The robotic library is a superior choice for enterprise-level backup solutions. There are many variations of tape libraries, but most commonly they offer multiple tape drives and internal storage capacities in the hundreds of gigabytes.
By knowing the required data capacities, the planner can plan for a sufficient number of libraries to house all the data and to have room to grow. It may be more reliable to purchase a number of smaller libraries than a single very large library, because most tape libraries have only a single robot mechanism.
How many tape drives are there? The planner needs to determine the number of tape drives needed to meet the throughput requirements, and to configure at least that many as part of the libraries. The planner must also remember the SCSI or FC-AL slots on the server needed to connect the tape robotic devices. If there is an existing tape subsystem, they must determine its capabilities and supplement them with new equipment, if necessary. They must also be aware of any forward or backward compatibility issues with the media, because tape formats change almost as frequently as the underlying hardware.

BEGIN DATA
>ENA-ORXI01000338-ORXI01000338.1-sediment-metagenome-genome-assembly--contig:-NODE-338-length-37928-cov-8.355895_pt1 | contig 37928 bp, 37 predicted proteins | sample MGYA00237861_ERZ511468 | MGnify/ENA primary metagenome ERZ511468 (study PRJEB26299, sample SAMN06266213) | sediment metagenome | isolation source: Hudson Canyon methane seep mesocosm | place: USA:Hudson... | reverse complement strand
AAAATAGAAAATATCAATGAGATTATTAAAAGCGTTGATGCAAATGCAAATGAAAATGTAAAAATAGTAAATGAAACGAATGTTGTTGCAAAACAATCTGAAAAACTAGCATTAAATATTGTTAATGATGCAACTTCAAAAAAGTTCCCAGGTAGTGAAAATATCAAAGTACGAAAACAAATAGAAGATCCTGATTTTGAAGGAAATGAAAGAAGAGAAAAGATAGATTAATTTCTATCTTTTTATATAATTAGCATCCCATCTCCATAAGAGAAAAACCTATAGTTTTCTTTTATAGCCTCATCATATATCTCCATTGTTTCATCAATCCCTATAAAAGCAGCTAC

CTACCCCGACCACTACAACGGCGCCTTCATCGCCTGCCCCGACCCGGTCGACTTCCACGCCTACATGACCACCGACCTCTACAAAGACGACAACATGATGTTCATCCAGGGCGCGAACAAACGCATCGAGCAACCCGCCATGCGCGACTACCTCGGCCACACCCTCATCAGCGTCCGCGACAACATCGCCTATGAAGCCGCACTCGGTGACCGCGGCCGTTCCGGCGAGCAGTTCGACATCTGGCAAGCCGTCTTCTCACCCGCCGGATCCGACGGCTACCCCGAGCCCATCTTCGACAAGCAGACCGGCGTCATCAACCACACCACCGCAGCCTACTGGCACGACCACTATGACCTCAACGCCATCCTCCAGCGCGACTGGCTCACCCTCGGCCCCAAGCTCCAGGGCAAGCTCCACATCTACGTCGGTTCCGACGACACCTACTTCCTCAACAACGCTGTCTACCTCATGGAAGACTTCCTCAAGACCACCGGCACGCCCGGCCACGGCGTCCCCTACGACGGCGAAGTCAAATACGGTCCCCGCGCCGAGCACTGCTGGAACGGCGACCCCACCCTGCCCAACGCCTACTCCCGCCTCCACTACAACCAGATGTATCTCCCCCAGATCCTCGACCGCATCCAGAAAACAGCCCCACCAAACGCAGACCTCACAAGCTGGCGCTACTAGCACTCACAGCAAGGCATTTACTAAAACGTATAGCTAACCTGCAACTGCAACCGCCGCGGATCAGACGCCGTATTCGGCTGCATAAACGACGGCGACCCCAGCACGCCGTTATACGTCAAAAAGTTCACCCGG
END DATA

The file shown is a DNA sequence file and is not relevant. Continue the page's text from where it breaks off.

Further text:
What are the drive capabilities? Each individual type of tape drive has its own characteristics and capabilities. These include native-mode throughput, tape capacity, effectiveness of compression, compatibility of tape formats, and recording inertia. While throughput and capacity are relatively simple, the others also need to be carefully considered.
The actual compression ratio achieved depends mostly on the type of data, but it also depends on the compression algorithm implemented by the drive hardware. For example, the DLT tape 7000 algorithm prefers to trade throughput for compaction, while the EXB-8900 Mammoth 8 mm drive prefers the opposite. Not all tape drives are capable of using older media, even if the form-factor is identical. Most can read tapes written with older formats but cannot write in the older format.